Newspaper analyst Jim Chisholm was billed as having an optimistic outlook about the future of the press when he spoke at the Society of Editors annual conference today.
He has. But only up to a point.
Rather than predicting that 50 percent of newspapers could close over the next five years, as predicted by media analyst Claire Enders, Chisholm said today that he believed the figure was more likely to be around 10 per cent.
"Newspapers can decline a long way before they become unviable," he said. Chisholm added that the average profit margin for regional newspapers was 11.35% compared to 8.2% for the nationals, and 5.1% for Tesco.
He argued: "Our business does not have a profit problem it has a debt problem" and predicted that in five years newspapers would be making 50% more than they are now.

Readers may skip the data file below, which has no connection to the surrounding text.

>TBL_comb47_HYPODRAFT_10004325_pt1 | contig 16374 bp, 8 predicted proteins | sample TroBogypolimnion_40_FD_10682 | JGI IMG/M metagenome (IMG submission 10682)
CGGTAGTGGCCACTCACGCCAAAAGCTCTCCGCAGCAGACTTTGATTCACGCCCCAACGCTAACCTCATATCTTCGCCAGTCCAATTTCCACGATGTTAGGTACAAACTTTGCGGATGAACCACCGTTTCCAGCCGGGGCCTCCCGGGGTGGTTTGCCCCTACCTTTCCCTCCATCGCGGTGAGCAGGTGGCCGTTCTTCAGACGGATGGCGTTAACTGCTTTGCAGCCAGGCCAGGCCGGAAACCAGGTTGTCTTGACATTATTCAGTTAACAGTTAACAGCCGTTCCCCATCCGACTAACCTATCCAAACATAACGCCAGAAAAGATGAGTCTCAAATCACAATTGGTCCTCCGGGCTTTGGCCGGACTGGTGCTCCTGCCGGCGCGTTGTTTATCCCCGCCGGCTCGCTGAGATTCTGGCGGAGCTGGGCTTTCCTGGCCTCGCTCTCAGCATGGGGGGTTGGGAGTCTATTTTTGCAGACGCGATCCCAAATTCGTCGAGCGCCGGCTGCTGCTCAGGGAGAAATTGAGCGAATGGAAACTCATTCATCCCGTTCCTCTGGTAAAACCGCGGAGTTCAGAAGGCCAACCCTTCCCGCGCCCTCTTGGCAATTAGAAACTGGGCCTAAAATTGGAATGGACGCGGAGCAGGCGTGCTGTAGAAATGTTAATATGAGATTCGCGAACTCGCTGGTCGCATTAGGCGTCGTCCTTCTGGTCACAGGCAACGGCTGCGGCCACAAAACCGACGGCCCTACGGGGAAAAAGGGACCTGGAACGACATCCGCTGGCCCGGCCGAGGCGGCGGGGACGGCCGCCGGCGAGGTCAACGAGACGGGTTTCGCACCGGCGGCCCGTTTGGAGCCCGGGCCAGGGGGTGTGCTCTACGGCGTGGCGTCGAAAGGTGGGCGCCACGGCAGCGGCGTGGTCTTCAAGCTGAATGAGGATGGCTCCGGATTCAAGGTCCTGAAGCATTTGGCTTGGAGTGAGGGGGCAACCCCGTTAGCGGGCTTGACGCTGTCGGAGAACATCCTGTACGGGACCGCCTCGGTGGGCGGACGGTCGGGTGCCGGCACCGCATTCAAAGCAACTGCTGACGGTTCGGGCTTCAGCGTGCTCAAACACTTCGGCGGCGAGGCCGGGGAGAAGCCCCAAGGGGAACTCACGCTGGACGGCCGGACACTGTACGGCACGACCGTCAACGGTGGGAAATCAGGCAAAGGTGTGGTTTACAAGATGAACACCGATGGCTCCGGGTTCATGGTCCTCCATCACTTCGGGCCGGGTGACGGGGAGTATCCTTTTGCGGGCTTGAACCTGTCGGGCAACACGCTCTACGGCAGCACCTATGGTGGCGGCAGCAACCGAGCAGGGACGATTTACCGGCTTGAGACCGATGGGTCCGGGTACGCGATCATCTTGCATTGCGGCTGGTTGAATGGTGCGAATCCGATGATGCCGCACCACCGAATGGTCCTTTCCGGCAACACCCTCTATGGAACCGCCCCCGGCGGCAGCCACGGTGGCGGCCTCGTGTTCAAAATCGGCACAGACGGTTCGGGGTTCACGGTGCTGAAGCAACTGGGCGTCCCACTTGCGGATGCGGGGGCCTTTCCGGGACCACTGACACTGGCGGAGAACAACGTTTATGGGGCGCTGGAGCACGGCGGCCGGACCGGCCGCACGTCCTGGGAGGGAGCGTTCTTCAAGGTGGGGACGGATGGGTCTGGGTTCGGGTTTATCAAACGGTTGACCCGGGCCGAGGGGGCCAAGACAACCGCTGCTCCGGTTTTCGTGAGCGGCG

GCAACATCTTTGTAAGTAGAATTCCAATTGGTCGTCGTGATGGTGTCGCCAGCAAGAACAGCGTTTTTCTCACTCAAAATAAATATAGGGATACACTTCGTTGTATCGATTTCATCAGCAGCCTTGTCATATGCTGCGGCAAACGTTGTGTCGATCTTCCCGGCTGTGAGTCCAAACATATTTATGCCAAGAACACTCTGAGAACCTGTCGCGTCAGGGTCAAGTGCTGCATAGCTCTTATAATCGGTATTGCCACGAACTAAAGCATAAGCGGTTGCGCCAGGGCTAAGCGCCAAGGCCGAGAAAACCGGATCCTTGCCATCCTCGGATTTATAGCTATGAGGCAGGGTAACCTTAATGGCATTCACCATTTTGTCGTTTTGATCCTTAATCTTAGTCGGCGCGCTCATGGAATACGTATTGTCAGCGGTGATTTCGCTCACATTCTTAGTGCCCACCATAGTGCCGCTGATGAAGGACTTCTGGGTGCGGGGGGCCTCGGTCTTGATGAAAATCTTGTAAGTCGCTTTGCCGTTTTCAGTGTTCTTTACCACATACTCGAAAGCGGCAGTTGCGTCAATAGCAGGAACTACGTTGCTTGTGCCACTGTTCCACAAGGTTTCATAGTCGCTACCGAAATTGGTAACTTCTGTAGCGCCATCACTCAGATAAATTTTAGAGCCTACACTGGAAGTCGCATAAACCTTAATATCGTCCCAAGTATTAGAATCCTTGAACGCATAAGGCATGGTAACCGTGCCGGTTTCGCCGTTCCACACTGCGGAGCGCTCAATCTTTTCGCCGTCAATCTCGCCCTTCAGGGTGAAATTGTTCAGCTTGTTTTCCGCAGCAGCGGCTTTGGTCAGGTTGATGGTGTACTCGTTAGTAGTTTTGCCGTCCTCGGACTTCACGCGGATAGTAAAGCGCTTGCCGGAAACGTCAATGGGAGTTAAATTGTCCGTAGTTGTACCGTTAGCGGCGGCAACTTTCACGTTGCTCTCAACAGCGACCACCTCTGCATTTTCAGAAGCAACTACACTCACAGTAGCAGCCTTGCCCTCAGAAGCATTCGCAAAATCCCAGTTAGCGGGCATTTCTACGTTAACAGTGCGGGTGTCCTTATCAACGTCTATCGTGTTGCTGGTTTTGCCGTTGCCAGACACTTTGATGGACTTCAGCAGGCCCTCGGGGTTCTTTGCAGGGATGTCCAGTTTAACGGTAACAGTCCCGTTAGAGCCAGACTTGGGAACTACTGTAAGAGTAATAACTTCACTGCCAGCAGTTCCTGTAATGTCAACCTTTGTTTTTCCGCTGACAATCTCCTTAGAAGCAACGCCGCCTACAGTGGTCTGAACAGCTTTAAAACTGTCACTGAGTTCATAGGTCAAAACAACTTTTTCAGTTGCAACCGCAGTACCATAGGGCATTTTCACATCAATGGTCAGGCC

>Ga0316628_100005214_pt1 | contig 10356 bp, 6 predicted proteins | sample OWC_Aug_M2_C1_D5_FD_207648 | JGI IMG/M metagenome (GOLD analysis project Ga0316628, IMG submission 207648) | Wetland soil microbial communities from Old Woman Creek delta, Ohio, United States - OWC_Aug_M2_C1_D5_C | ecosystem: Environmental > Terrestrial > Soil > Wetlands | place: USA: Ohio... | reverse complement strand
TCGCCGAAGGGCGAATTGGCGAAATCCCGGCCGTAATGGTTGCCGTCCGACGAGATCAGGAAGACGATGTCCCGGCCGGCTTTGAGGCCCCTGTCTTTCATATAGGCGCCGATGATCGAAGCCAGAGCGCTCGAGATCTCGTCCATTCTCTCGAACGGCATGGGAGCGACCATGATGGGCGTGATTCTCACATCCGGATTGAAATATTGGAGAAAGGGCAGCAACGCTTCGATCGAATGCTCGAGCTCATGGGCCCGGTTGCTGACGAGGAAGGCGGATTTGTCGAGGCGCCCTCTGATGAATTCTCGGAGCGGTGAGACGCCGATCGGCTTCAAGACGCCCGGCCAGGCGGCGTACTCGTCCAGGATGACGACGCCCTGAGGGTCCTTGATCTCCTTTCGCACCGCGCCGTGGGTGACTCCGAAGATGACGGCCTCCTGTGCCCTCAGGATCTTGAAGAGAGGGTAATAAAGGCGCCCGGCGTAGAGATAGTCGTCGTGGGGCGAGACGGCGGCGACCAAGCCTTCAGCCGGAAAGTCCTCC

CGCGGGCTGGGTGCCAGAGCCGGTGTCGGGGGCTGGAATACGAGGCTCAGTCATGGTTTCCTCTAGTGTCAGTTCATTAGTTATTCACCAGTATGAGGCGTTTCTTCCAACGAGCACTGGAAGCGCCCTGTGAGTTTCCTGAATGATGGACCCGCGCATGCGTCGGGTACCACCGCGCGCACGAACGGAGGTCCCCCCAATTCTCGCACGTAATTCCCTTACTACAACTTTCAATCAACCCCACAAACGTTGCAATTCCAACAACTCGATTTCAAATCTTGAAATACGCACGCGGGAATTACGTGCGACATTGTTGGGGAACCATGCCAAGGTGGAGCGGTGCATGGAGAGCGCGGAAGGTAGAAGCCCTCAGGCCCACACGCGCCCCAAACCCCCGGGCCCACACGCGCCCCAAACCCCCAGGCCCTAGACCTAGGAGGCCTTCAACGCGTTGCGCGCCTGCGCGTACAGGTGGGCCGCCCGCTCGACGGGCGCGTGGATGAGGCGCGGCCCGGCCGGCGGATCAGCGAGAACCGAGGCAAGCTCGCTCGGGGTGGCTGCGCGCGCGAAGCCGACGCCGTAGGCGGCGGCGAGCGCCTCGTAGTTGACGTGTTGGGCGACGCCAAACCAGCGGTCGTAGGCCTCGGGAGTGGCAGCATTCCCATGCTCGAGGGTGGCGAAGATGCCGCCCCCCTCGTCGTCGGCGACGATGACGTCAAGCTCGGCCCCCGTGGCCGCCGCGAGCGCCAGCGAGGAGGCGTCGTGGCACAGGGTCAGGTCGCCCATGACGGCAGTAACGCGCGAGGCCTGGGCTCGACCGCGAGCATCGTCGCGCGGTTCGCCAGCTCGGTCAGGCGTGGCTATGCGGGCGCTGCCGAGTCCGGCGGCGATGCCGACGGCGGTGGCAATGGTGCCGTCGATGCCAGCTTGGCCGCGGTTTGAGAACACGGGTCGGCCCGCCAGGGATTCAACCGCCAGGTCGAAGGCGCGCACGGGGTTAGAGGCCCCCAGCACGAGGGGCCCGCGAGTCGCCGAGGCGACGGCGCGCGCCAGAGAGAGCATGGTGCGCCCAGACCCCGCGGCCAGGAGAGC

Chisholm also said the cost base of newspapers could still be cut in areas of pre-press, pagination and editorial production.
On a less positive note, Chisholm told the conference that the Birmingham Post, which has just switched from morning to weekly publication, "had been dead for 20 years" and described it as a "problem child". He also claimed it was "highly unlikely" the Independent would survive.